Some people believe that a shrewd player is the kind of player who somehow manages to think about the whole board all the time. While not being that kind of a player myself (still a lover of silly mistakes), I know it for a fact that thinking deeply about everything all the time doesn’t even exist in a shrewd player’s wish list. Count on it.
Apart from words arsenal or strategy (or whatever), the key is knowing where to look, and how to deal with it. Where?: focus on the area(s) where it matters most. How?: find a way to deal with it—with what we have on the rack. The point is: think only as much as necessary. That is: never make a habit of giving too deep a thought, for it will surely wear us out.
Decision making is indeed an art: there are no exact rules. But before we decide anything of consequence, it would serve us good to know where to begin with in the first place. And a sensible start would be the sector(s) of the board where the ‘intensity of conflict’—factually or potentially, is the highest (here, they are indicated by the yellow arrows).
The following three examples (from the same game) illustrate where to look on the board and what follows from there (but the decisions are actually always yours—you kind readers). The first is the easiest, the second is a bit deeper since it has the potential of some heavier consequence (with practices, you can do both of these in a snap, believe me). But we would need more time to think the third over, since the circumstances are entirely different.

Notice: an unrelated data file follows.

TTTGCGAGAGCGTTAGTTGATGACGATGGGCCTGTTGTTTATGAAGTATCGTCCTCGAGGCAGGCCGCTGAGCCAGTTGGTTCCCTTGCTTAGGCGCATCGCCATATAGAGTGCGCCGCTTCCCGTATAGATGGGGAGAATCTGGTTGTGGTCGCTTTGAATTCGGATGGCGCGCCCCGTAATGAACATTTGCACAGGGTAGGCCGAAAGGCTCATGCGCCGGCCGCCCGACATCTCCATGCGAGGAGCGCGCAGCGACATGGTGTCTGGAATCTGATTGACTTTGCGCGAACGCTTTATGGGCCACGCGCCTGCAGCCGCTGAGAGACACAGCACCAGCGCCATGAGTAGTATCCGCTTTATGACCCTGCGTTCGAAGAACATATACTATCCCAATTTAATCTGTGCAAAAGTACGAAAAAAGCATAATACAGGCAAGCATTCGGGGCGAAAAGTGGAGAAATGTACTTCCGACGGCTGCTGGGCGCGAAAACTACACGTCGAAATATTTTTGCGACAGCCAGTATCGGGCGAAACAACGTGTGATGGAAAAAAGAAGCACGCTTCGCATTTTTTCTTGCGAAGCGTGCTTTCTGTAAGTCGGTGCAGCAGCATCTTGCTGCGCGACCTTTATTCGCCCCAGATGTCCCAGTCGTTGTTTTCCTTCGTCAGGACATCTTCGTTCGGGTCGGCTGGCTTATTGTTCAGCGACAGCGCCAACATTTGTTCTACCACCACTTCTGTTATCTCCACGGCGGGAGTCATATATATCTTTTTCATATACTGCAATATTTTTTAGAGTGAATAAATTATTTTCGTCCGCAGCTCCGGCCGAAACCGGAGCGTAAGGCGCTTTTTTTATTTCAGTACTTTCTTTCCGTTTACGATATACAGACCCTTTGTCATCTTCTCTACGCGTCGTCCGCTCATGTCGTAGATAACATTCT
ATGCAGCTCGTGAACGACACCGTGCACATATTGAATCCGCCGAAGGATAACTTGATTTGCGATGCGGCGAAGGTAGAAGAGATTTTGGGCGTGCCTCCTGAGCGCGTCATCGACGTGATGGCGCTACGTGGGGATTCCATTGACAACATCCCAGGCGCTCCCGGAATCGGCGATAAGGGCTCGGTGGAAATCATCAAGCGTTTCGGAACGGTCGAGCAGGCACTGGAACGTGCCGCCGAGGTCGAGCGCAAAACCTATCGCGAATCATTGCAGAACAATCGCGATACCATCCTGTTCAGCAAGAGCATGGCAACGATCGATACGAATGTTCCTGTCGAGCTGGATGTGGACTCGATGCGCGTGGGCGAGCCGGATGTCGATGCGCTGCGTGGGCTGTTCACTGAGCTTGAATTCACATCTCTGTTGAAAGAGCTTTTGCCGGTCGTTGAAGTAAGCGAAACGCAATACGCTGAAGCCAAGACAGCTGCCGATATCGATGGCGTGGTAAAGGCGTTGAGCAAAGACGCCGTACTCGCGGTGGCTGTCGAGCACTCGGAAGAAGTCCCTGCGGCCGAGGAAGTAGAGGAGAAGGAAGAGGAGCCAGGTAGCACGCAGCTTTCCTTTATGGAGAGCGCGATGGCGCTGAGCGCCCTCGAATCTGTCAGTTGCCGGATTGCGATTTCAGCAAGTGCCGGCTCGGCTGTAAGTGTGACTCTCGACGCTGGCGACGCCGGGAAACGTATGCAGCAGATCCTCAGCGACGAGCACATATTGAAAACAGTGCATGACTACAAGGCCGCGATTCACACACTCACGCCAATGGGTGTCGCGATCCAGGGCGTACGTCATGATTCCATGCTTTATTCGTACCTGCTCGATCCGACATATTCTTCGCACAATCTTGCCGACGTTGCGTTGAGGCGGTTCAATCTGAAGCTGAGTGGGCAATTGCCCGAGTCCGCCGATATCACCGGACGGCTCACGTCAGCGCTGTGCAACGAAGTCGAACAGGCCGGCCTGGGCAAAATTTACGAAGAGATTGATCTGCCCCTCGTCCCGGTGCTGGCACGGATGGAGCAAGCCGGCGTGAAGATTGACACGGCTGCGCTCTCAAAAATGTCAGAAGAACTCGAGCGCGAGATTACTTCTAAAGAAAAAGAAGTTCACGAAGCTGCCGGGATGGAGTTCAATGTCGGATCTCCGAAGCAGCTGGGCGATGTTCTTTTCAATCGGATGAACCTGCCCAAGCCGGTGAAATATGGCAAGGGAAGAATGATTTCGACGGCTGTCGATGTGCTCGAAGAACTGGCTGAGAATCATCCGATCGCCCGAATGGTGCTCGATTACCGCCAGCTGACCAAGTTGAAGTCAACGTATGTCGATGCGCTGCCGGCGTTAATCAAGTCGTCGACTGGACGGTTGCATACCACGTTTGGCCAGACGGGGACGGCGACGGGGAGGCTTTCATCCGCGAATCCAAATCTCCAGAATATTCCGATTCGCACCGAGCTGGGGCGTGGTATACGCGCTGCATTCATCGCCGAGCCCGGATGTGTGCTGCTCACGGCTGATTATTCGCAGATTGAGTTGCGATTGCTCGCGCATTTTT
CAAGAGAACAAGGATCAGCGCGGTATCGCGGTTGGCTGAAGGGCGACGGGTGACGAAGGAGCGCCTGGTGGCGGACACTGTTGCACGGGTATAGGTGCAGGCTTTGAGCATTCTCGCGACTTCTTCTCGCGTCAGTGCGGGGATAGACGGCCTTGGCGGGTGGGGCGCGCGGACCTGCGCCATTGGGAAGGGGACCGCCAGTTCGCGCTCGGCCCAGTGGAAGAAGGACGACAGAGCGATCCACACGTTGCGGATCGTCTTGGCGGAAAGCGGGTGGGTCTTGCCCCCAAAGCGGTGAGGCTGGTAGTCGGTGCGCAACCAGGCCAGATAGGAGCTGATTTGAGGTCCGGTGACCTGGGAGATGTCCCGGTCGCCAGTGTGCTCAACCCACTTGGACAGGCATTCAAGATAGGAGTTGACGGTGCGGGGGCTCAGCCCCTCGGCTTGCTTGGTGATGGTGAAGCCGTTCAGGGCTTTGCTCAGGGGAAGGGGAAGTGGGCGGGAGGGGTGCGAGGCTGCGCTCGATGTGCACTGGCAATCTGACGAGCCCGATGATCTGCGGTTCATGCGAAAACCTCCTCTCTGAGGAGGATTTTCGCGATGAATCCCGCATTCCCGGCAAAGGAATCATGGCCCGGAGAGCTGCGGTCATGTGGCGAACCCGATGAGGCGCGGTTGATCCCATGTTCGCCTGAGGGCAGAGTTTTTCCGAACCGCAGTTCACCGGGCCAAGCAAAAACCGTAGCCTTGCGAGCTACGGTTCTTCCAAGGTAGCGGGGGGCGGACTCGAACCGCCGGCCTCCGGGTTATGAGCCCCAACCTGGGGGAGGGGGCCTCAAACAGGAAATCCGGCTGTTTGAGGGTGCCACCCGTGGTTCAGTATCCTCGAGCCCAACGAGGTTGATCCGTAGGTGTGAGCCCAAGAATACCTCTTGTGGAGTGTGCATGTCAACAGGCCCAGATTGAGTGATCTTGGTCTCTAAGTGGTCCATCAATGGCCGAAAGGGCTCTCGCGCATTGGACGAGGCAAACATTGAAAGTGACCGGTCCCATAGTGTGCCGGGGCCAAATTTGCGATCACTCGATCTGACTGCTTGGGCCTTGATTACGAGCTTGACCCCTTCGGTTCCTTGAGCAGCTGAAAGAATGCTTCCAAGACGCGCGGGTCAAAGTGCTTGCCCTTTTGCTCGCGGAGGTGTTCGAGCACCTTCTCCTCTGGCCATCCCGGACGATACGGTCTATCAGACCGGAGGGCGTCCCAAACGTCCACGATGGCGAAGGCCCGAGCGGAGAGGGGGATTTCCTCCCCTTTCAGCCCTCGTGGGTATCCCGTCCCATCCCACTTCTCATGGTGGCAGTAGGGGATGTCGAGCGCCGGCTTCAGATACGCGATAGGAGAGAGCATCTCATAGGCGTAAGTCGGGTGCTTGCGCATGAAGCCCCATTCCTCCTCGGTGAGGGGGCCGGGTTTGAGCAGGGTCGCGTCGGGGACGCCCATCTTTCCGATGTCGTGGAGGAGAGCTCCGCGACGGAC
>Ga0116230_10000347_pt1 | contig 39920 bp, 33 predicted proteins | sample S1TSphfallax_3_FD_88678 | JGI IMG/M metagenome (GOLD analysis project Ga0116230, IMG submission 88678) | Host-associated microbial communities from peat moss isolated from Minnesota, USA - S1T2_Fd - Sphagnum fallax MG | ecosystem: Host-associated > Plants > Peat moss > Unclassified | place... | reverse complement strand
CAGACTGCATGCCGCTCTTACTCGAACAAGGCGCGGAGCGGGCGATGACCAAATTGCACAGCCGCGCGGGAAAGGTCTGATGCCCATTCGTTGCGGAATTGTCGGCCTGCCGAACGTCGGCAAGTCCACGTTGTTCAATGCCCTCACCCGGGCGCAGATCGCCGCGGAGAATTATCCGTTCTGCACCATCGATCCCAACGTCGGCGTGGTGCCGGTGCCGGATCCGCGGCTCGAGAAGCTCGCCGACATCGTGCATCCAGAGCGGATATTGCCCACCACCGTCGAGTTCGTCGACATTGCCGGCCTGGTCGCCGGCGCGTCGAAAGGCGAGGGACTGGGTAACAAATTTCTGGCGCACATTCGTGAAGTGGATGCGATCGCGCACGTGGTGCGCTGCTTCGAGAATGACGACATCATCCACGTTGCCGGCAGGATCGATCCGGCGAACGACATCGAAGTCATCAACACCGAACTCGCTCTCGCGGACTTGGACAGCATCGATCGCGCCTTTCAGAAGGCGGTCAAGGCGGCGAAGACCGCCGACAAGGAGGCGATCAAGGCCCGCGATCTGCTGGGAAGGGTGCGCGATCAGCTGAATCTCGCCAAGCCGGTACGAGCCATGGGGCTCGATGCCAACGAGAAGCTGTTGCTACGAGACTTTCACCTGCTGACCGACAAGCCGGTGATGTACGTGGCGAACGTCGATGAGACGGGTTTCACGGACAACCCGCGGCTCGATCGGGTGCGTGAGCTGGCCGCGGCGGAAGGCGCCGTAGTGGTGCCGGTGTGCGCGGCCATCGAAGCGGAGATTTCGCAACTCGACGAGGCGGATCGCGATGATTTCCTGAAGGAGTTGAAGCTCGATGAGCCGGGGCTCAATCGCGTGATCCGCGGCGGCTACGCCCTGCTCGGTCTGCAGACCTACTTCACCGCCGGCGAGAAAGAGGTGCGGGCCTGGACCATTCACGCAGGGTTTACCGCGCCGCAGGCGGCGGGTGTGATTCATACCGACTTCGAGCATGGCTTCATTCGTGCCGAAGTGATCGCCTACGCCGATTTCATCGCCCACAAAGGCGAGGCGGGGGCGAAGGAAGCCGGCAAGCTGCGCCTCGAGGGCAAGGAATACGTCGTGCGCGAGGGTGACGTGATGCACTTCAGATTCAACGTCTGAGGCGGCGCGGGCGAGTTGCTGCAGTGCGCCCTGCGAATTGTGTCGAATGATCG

As Blue, it’s pretty obvious that we need to dump some consonants here. With what we have on the rack, that won’t be a problem. The board is ‘S-hooked ready’ (yellows arrows).
There’s even an easy alternative (see the white arrow). Word like CHAYS (crossing ARIA and hooking FIDO) will dig some agreeable score. But since the board is quite open and line-J is such a wide-open bingo line, we might want to save the S for a later use and to prioritize on dumping the less favorable letters first. Remember: the choice is always ours.
Now line-A is dangerous, especially the middle area (yellow arrow), because it’s a TWS bingo line. But with this board, a blocking move like LUNE or HUE will [presumably] only block the TWS, not the bingo (assuming the opponent does have one). Moreover, throwing the two [and only] vowels we have for a small score is not very appealing.
A logical alternative (more ‘rack management-wise’) is on the corner (white arrow). Here, we can just use one vowel while making some considerably big score along the way.
Closing in on the end game. But not just yet.
The yellow arrows: Horizontally, the middle TWS is out of the question, for we don’t have ‘O’ to make JO. To the far right, JUNTA can only be back-hooked with ‘S’ (column-15 is in fact a bingo line since the two blanks are still missing).
The white arrow: SANE (TOGAS), while might be good for rack balance, throws the last ‘S’ from the rack. But ENGS (TOGAE) is clearly not advisable because it might be just what the opponent needs to strike with a TWS bingo by giving him the last ‘S’ there is (blue arrow).
Last but not least. Please note that the second quadrant (the upper left area) is indeed still quite open for a bingo (especially those lines indicated by the green arrows).
Now please, make up your mind.
PS: There is in fact a 40-pointer word available. But whether this is the best or not is arguable.